The spokesperson further added that while they understood that Tan’s father required rest, they did not stipulate that her father had to be the one operating the stall.

The spokesperson said given that Tan also operated other stalls in other locations with hired help, it was up to her to fulfil her contractual obligation by managing her manpower needs.

The spokesperson also highlighted that this closure was the third time the licensee had done so without authorisation, adding that on the first occasion, Foodfare waived the penalty and on the second occasion, Foodfare imposed a token fine.

(These three times, as outlined in Tan’s account to us, were all cases of her father’s injuries, which she notified Foodfare of when they happened.)

Foodfare did not make clear, however, how authorisation should rightfully be obtained before a stallholder can close his or her stall without breaching contract terms.

Not aware of the term of pre-termination for remaining non-operational for more than seven days

Tan also stated in an email on July 3 that she was not aware of the contractual clause that would penalise her with termination if she did not operate the stall (without authorisation to close) for seven days, even upon raising her father’s MC.

When Mothership.sg asked Foodfare about how hawkers with Foodfare are made familiar with the term, the spokesperson replied that it is stated as pre-termination clause 4.5 in the leasing agreement.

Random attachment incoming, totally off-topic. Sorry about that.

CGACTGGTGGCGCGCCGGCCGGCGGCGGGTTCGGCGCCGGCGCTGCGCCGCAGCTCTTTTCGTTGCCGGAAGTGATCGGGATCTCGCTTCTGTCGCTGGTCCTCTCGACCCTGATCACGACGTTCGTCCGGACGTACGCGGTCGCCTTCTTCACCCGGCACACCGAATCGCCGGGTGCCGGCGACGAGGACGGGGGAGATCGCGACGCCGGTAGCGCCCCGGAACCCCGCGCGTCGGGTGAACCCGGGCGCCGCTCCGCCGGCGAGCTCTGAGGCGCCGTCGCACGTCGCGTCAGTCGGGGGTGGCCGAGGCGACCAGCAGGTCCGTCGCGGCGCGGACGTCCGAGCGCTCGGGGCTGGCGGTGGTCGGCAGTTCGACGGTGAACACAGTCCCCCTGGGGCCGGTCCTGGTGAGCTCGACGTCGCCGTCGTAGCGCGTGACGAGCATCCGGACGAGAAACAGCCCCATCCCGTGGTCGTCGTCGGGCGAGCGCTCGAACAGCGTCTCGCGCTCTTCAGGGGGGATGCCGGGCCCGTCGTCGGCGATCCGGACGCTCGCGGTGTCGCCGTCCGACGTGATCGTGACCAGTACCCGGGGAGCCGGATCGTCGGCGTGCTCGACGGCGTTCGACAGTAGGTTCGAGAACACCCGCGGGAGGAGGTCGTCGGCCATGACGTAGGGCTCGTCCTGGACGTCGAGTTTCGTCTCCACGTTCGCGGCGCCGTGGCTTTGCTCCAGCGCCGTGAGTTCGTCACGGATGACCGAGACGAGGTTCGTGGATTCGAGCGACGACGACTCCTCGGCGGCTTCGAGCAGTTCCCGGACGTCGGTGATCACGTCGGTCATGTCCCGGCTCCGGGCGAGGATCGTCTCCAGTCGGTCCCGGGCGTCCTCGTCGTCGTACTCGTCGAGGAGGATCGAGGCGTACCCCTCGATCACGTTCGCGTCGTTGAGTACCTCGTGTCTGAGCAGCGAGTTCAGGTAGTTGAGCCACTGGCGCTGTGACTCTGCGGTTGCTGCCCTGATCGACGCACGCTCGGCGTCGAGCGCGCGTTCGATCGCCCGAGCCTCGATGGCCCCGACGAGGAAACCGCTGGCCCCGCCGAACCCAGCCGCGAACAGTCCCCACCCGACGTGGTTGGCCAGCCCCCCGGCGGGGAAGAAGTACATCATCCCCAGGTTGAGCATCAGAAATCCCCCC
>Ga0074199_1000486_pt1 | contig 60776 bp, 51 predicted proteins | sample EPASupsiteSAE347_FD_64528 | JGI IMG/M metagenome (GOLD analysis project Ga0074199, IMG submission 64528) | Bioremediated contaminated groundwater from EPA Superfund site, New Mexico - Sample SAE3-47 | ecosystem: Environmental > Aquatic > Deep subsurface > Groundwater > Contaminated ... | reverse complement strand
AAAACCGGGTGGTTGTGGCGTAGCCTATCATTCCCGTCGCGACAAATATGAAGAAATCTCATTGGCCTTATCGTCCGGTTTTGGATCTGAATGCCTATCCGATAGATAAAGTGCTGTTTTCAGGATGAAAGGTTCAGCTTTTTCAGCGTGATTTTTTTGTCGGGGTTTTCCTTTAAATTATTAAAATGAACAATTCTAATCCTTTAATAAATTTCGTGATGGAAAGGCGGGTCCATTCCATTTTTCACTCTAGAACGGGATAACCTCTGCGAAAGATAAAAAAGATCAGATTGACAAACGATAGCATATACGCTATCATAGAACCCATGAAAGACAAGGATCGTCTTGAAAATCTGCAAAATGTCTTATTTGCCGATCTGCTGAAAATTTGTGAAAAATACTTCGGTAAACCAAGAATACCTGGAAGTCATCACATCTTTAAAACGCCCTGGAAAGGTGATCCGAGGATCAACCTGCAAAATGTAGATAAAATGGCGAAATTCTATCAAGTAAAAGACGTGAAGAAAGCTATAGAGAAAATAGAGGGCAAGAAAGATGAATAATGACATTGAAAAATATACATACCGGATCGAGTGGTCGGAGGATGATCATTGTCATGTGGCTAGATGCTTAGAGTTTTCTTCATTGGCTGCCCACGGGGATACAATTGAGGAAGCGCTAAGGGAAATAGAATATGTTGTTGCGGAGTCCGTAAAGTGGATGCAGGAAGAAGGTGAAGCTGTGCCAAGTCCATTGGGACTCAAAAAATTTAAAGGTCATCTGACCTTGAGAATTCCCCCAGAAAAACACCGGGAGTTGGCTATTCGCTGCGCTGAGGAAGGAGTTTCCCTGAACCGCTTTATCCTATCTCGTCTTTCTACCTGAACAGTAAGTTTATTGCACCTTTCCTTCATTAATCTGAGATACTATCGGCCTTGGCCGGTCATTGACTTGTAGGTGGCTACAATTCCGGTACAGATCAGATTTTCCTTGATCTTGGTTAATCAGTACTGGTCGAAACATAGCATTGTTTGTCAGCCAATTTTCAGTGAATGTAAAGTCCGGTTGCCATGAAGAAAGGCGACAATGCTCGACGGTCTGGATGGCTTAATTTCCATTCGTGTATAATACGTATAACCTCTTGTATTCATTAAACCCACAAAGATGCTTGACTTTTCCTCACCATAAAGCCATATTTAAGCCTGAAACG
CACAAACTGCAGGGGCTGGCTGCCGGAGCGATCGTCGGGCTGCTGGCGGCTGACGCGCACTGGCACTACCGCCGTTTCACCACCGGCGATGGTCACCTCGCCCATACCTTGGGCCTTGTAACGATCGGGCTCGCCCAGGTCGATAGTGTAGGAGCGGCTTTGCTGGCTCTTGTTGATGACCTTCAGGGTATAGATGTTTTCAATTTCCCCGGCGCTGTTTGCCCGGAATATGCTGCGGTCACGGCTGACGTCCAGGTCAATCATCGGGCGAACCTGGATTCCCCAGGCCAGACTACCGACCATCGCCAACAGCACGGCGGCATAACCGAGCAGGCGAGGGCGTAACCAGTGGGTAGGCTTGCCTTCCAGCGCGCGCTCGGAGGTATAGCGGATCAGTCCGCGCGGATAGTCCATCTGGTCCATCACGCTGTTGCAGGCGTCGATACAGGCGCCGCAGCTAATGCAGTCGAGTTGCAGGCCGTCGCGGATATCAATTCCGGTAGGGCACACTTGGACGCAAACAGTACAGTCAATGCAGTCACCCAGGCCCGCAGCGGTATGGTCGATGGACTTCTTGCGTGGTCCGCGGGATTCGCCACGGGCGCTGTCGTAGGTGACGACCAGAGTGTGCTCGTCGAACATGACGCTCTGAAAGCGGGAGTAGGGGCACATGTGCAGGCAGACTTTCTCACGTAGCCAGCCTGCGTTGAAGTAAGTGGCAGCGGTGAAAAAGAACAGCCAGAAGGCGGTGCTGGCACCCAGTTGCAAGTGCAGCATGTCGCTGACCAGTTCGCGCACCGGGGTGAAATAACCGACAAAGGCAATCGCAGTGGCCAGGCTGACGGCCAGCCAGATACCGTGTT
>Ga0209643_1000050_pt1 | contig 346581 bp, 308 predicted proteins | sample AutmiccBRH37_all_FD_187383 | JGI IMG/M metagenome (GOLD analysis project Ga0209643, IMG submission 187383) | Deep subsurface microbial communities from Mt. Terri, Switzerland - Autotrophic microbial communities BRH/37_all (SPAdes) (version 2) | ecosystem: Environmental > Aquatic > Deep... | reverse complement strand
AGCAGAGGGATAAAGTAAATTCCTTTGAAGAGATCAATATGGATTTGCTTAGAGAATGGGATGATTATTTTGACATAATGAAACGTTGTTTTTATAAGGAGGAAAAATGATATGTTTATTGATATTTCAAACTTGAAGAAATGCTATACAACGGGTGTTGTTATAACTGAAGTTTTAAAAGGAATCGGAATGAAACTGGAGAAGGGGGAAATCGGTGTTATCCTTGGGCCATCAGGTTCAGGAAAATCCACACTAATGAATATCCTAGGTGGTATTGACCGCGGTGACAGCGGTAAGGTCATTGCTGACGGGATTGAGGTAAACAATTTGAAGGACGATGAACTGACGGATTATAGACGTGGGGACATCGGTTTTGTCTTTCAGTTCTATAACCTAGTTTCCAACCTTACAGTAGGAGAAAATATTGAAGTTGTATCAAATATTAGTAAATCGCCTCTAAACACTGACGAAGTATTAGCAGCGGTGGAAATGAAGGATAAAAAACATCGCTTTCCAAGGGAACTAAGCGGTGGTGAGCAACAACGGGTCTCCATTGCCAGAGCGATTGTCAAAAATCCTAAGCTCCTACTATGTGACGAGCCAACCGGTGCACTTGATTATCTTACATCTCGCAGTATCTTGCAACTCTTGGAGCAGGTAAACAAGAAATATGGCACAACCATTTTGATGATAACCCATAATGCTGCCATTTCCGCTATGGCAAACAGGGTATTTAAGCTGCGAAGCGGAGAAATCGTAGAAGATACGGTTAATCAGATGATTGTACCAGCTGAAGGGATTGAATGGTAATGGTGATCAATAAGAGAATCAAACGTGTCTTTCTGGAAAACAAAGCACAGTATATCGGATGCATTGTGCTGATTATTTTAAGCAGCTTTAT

Here’s what the clause states, according to the spokesperson:

“In the event of a breach for four consecutive days or for seven days aggregated on separate occasions during the license period, we shall in our absolute discretion have the right to terminate the leasing agreement and forfeit the security deposit.”

The spokesperson also said this was highlighted separately in their email exchange with Tan.

(The email exchange does not include any explicit mention of this exact clause, although Foodfare’s representative referred to it in this way:

“It has come to my attention while processing the transfer, your stall has not been operational for more than 7 days. Currently it is at 8 days non operational base on record due to your dad injury which resulted in his MC.

However, please kindly take note that for non operating for more than 7 days, it will invoke the contractual terms of per-termination.”)

The Foodfare spokesperson said it had ultimately decided not to enforce its contractual provision, which would have resulted in Tan forfeiting her entire security deposit, as opposed to the S$3,500 they are withholding from it after Tan had deducted her remaining stall rental that she agreed to pay Foodfare for.

Top photo from Andrew Tan’s Facebook page . This is not the actual stall referenced in this case